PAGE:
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it's a peculiar thing. origin miss you would think would start at the beginning. the 1st permanent, you know, british settlement is a jamestown 16 o 7, but that's not what we really celebrate in the united states. that's not our origin . the origin myth is thanksgiving. it's pilgrims, it's buckles on black hats. it's this notion that the united states was founded as a have in for, you know, religious, you know, right, you know, the right to practice religion. that's interesting that we choose that. of course, it's a myth, massachusetts was actually a very sort of fundamentalist religious state. i mean, it was, there was really very little difference between the government and the church. you wouldn't want to live among these people. frankly. i mean, there, they bear a lot in resemblance to you know,
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the life in pure it in boston in life and re on weren't completely different, right. we just don't like to think of it that way. but i think the reason we don't talk about jamestown is there's a few. well, 1st of all, that's where the slaves come. just the few years after the british colonies get there, but also the motives, it's really hard to like justify those motors if you're even remotely honest about it, which is that a bunch of risk the grass did too many. she didn't bring any farmers in bringing in people who do actual work, a form, a corporate venture, right? like venture capitalism. go to virginia, looking for gold and resources and northwest passage may be and to kind of like, you know, challenge the spanish and they make terrible decisions. and they, you know, set up a settlement in a malarial swamp and almost all of them die. and one guy eats his wife the 1st winter because they're starving. and the whole thing is a mass, and it's sort of a capitalist enterprise and extract extract $31.00. and so i don't think that that
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co years with our origin met. but in many ways it sets the stage for what is the common american history, maybe more so than boston and from iraq and all that. and you see parallels between i to say, ash and this puritan, true origin. well, they use a lot of the same language. i mean, in the scale of killing someone say isn't the same but, but is it not? i mean we're talking about folks who in the mystic massacre, you know, surround a wooden village in what's now connecticut, right? where julia roberts movie took place, right? mystic pizza, and you know, they burned alive day and that and shoot taking no quarter women, children, old people, most of the warriors i've kind of gotten away. this is just one incident and the language that they use, i mean ronald reagan and every politician sets, right. whether it's hillary glenn or, or brock obama. they love this city on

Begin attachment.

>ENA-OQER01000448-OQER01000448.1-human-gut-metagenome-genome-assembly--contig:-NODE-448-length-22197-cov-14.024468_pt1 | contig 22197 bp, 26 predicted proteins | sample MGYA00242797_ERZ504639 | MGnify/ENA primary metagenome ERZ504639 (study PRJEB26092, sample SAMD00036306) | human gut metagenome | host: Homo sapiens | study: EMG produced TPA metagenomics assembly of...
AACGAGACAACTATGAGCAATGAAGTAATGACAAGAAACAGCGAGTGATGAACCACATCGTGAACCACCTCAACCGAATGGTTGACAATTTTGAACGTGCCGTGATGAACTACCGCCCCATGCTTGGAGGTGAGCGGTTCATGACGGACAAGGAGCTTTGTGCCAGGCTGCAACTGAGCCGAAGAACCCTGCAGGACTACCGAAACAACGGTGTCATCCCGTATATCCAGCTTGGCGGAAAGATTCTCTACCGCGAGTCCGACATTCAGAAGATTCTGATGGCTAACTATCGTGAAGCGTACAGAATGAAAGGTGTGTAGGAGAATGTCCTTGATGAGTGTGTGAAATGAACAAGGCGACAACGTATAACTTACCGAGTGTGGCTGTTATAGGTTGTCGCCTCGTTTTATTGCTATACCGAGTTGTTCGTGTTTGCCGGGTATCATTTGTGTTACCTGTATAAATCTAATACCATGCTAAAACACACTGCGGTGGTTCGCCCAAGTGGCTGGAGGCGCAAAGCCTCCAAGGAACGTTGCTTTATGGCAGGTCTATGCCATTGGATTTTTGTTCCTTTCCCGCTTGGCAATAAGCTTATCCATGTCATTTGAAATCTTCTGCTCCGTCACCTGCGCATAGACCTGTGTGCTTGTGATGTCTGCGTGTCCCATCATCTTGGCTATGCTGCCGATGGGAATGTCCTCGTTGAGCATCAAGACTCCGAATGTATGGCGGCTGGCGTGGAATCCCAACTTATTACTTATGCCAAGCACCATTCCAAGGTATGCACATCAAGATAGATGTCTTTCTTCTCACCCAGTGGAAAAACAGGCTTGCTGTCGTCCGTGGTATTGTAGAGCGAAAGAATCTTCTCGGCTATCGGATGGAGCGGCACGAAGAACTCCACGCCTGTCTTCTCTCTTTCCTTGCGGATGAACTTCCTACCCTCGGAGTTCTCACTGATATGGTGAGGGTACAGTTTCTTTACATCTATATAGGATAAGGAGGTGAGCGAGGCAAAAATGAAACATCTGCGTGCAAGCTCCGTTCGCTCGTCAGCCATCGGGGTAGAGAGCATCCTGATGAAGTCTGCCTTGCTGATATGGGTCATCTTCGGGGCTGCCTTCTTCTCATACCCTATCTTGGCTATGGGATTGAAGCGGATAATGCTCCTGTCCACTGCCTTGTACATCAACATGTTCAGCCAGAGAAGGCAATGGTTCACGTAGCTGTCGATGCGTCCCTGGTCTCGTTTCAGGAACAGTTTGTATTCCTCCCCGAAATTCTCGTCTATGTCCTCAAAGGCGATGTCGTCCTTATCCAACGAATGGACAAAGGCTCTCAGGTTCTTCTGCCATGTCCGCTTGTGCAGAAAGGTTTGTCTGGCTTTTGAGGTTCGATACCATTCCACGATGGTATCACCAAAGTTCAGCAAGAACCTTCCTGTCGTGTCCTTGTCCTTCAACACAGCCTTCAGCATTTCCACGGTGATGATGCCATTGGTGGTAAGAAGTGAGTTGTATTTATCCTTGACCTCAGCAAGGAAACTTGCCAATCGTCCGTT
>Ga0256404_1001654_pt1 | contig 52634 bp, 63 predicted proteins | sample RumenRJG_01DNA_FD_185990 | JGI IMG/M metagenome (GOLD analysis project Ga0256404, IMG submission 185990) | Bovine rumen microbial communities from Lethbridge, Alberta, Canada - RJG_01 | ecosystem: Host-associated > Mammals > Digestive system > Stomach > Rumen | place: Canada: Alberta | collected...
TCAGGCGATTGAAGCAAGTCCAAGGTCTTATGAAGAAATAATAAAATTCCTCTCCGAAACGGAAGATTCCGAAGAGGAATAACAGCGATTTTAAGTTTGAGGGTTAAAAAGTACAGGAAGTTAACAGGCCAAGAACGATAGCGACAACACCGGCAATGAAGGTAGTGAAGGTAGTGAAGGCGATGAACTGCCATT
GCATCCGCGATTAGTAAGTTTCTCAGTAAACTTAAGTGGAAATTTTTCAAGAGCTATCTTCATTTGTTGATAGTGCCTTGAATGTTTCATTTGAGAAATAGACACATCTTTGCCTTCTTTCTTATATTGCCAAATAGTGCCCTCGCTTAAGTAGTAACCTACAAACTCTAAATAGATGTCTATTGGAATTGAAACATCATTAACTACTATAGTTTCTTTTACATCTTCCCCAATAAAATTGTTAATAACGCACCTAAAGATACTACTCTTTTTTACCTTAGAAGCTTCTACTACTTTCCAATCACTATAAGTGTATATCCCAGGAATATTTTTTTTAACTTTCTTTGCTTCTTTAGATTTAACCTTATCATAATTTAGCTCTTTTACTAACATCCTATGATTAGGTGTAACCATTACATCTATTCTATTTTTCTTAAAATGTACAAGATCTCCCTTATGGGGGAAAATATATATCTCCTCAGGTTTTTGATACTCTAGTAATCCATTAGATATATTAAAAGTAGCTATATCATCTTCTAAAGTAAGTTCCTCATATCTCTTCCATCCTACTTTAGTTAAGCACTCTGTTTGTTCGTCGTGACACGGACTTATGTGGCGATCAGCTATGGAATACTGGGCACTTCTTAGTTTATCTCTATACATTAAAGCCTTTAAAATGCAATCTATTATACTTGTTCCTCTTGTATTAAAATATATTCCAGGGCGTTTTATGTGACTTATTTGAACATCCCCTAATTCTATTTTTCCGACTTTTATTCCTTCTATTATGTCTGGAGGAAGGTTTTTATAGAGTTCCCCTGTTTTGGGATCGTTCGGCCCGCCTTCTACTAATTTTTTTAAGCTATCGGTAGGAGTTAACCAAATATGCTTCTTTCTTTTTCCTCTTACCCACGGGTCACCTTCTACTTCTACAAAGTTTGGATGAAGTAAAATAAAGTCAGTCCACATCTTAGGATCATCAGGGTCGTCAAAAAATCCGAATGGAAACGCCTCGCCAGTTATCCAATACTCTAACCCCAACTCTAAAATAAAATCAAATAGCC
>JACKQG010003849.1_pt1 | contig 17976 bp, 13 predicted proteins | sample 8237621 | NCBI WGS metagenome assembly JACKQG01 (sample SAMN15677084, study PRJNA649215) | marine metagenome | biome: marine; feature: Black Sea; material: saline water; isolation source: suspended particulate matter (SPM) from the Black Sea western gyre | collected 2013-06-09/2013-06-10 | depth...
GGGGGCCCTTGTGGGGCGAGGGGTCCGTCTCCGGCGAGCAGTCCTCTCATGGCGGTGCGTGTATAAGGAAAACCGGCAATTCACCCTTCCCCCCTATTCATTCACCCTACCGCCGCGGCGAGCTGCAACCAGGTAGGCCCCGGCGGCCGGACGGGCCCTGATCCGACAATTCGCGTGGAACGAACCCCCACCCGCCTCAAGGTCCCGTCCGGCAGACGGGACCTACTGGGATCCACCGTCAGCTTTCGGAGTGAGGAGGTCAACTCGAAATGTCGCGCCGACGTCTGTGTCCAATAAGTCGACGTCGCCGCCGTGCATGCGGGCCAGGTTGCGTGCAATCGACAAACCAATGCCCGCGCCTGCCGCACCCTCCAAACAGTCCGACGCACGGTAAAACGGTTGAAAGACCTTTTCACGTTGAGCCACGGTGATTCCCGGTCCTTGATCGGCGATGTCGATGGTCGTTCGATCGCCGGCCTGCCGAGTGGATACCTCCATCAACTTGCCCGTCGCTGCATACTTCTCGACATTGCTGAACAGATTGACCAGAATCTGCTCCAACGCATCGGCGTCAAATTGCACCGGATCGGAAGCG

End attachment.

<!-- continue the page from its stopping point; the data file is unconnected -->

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a hill speech. sean winthrop, right us, you know, on the boat off shore. he says, we shall be as a city upon a hill. well, no one ever mentions what he says after that. in the speech, you basically says that we're a new israel and that with the strength, i'm paraphrasing with the strength of god behind us. we should be able to smote 10 of our enemies for each man. this is a subtler colonial enterprise to not necessarily civilize the heathen, but probably to exterminate and the language of create and they wanted to create a christian how fate. in a new land, i mean this is, this is not very different language. i mean, if i'm being purposely provocative and there are differences. but i think if we don't look at the parallels, we're not looking at ourselves. and if we don't look at ourselves, we're never really going to be able to make the progress to this, you know, you know, aspirational republic of ours. no one in the us had such a great time finding. what would become al guy the would you had the and,
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and now so nice of the taliban. i don't know. but when you are saying this at west point, to military recruits and office of material wanted their faces even show what expressions do they show when you talk like that to them? well, it depends on the students. i would say that overall would probably surprise folders to know how animals so many my students were or to, you know, this, this actual history minutes factual was making anything up. but, you know, obviously anyone puts a slant on, it has a certain kind of analysis. they're coming from mine was definitely on the radical and, but i wasn't the only instructor, they're the only officer they're teaching that way. my boss was the students were a little more mental than you to with. and you might think one of the reasons is because i was just out of afghanistan, and most of my fellow officers teaching there were just out of iraq or afghanistan, usually multiple tours. they look up to you, there's a certain rank structure. so even if you're making them uncomfortable, they're a little less likely to challenge. the 2nd one is if you teach well and you and you